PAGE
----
Wednesday, August 13, 2008

Sellers Corner Commission Concessions

Guess what? The money you can save on a discounted commission, all too common these days, could very well be enough to make your listing sell with something left over for you. Here's how to cash in.

by Broderick Perkins
© 2008 DeadlineNews.Com

Unauthorized use of this story is a copyright violation -- a federal crime

Deadline Newsroom - Pretty much like everybody else in the soft economy, real estate agents are taking a pay cut and that's giving sellers some bargaining power.

A recent Consumer Reports survey of more than 9,000 home owners, found that among 46 percent of those who, from 2004 to 2007 sold or attempted to sell their home and attempted to negotiate the commission, 71 percent succeeded, often netting a 3 to 4 per percent sales commission for the effort.

The deals didn't come from discount brokers or reduced service outfits, but traditional brokers including Century 21, Coldwell Banker, Prudential, Keller Williams, RE/MAX and other companies, as well as independent company agents. RE/MAX agents were most likely to lower commissions, followed by independent agents, but none of the companies were far behind the leaders.

Apparently everybody's doing it.

Just as buyers are strapped for cash and credit, sellers' real estate agents are likewise willing to find some financial middle ground and, when it comes to the 6 percent commission, that's about a 3 percent commission.

This price break is no raw deal. Home sellers who netted a commission discount also enjoyed the same kind of satisfaction enjoyed by those paying full price, Consumer Reports said.

Service satisfaction scores that home sellers gave all the companies revealed "no statistically meaningful difference among the rated companies" the study found. Among one of the "most surprising" findings, the lower commission "rarely had any effect on the sales price," Consumer Reports found.

So, go ahead. Dicker. Quibble. Haggle.

The majority, 54 percent of sellers not seeking a discount are missing out on fat extra cash that could help with move-up costs, foot the bill for concessions to lure buyers off the fence or finance a vacation around the world.

On a $250,000 home, a 6 percent commission amounts to $15,000. At three percent, that's only $7,5000. The extra $7,500 is a lot more economic stimulus than the federal government provided earlier this year in tax rebates. On a $500,000 home, a price not uncommon in high-cost housing areas, you are talking a sweet $15,000 savings -- or five $3,000 a month mortgage payments!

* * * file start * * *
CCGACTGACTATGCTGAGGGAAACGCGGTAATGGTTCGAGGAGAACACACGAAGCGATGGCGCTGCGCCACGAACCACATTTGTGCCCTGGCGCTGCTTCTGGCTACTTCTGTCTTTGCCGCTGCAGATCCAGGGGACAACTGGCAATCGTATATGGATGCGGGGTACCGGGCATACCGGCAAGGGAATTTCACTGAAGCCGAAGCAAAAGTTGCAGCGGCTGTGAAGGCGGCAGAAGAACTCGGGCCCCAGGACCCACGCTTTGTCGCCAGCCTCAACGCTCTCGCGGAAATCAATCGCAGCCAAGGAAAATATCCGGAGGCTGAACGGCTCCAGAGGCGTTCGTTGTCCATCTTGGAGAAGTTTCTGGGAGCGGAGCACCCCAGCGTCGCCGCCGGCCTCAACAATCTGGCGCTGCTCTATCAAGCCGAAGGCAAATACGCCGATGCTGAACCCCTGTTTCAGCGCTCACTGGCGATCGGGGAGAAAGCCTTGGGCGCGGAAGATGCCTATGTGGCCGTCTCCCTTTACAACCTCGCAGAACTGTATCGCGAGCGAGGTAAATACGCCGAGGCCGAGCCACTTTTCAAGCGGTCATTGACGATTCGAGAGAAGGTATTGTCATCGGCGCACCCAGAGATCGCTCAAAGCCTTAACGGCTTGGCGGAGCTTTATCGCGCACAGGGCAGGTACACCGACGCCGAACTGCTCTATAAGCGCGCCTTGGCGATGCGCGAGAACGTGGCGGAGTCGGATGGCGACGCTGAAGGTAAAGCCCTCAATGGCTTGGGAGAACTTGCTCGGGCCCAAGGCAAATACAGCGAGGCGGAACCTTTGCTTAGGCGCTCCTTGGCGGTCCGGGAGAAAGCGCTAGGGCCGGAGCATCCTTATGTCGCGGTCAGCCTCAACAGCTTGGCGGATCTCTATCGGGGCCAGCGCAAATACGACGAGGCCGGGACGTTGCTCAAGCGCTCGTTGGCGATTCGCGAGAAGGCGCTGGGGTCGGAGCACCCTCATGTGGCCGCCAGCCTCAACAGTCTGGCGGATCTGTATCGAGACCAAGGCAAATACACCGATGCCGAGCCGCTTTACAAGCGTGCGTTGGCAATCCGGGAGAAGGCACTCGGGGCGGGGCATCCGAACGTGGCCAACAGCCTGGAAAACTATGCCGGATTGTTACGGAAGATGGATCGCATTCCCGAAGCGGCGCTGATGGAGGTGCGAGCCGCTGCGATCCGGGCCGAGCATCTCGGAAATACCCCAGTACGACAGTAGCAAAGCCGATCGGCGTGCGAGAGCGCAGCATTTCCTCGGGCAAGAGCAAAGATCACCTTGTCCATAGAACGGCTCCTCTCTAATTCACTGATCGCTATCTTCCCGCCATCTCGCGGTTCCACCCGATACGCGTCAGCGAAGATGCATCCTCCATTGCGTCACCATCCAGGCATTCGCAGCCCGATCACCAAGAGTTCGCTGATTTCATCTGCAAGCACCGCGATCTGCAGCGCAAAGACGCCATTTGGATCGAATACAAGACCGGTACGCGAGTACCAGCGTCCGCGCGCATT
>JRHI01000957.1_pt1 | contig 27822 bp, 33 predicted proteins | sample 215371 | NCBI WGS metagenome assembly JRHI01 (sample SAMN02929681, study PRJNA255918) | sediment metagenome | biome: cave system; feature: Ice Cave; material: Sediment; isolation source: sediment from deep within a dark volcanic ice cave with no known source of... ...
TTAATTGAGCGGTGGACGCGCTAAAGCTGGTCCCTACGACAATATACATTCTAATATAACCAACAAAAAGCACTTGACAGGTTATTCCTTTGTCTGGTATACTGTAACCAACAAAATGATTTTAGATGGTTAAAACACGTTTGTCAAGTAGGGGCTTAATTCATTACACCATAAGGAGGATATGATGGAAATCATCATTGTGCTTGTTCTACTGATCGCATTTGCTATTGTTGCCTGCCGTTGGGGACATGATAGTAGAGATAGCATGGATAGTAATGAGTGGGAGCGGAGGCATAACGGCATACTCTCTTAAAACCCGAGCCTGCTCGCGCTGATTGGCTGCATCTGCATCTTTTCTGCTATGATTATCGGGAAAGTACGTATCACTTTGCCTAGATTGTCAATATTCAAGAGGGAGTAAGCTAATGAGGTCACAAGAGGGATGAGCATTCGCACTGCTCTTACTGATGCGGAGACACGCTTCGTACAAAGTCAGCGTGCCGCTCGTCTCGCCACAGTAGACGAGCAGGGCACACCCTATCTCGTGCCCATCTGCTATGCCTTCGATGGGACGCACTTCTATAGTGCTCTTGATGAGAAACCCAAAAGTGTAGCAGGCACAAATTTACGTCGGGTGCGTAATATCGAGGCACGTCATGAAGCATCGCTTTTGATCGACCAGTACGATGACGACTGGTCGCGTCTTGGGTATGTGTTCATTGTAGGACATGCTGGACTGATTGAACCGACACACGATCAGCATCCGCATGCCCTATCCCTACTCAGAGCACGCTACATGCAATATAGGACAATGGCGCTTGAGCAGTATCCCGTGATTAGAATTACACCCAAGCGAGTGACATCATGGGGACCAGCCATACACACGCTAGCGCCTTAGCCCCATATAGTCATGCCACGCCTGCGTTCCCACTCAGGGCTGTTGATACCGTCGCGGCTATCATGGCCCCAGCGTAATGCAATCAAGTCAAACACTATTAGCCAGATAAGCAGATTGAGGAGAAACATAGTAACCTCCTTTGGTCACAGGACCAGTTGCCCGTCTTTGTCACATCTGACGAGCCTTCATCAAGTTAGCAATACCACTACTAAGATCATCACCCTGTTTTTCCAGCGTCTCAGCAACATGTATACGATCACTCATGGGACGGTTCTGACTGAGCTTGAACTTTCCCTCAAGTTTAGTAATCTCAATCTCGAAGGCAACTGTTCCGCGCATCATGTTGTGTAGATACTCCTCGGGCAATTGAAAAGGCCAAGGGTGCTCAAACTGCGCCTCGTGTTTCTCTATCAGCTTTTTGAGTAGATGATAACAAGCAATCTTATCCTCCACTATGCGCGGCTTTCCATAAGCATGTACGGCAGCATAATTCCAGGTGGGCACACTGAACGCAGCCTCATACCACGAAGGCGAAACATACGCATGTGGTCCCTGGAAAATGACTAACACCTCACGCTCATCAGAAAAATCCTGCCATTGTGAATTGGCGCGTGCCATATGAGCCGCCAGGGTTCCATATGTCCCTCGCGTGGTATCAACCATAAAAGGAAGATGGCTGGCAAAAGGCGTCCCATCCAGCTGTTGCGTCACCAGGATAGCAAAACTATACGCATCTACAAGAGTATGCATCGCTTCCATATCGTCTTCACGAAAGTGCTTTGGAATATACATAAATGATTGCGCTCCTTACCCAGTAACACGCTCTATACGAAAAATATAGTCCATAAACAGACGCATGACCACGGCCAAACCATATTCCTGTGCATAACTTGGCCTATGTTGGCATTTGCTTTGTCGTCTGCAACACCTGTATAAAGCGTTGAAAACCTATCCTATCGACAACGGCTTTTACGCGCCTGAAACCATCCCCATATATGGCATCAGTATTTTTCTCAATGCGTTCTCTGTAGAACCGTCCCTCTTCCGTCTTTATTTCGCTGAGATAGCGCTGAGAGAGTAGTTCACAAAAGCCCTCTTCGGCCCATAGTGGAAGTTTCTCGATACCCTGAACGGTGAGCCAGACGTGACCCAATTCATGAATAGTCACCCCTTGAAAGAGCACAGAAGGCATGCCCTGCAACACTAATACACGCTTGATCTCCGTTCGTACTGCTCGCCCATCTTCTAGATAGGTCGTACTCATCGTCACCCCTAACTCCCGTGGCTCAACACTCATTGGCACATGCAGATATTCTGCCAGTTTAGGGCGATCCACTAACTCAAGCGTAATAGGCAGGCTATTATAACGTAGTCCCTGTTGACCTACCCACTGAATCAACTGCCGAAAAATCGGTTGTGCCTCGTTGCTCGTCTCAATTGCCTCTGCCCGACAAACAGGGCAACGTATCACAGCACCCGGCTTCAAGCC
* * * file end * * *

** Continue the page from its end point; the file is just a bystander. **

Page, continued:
And here's the deal. Because real estate listing marketing services appear to be uniform across all real estate companies, according to the study's consumer satisfaction scores, you can take your sweet time ferreting out a top-notch real estate agent. Concentrate not on which company to choose, but on referrals to specific agents from family, friends, co-workers and others you trust who've recently enjoyed satisfactory service.

To make the reduced commission deal fly fastest and highest?

• Negotiate from a position of power. Let your agent set the price. If you've been professional about choosing a professional, he or she will be dead on with the price. Agents are more apt to give you a discount if you follow their lead.

• Roll up your sleeves. Pitch in as you would with a discount broker in a hot market. Host your own open house, for example and give the agent some time off. Just refer unanswered questions, bids and tough questions to the agent. Likewise, if you are selling to a family member, friend or renter and don't need the agent's marketing expertise, a discount is typically a no-brainer.

• Sell in the off season. Winter in the Northeast. Pre-back-to-school doldrums in the West. Put your home up for sale when fewer sellers are making the move and you'll get your agent's attention in terms of lowering the commission.

• Get your house in order. Consider spending some of that commission break on a professional stager and make it easy on your real estate agent who will have to work harder on a distressed, disorderly short sale, auction or foreclosure property. Curb appeal gets shoppers inside. A spiffed up interior keeps them there.

• Go to the top. Get your discount from the broker, rather than his or her real estate agent. The broker is the boss. He or she has the power to pull strings, negotiate his or her cut with the agent and get you want you want and the agent a viable listing.

© 2008 DeadlineNews.Com

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Broderick Perkins, an award-winning consumer journalist of 30 years, is publisher and executive editor of San Jose, CA-based DeadlineNews Group -- DeadlineNews.Com, a real estate news and consulting service and Web site and the new Deadline Newsroom, DeadlineNews.Com's news back shop. In both cases, it's where all the news really hits home.

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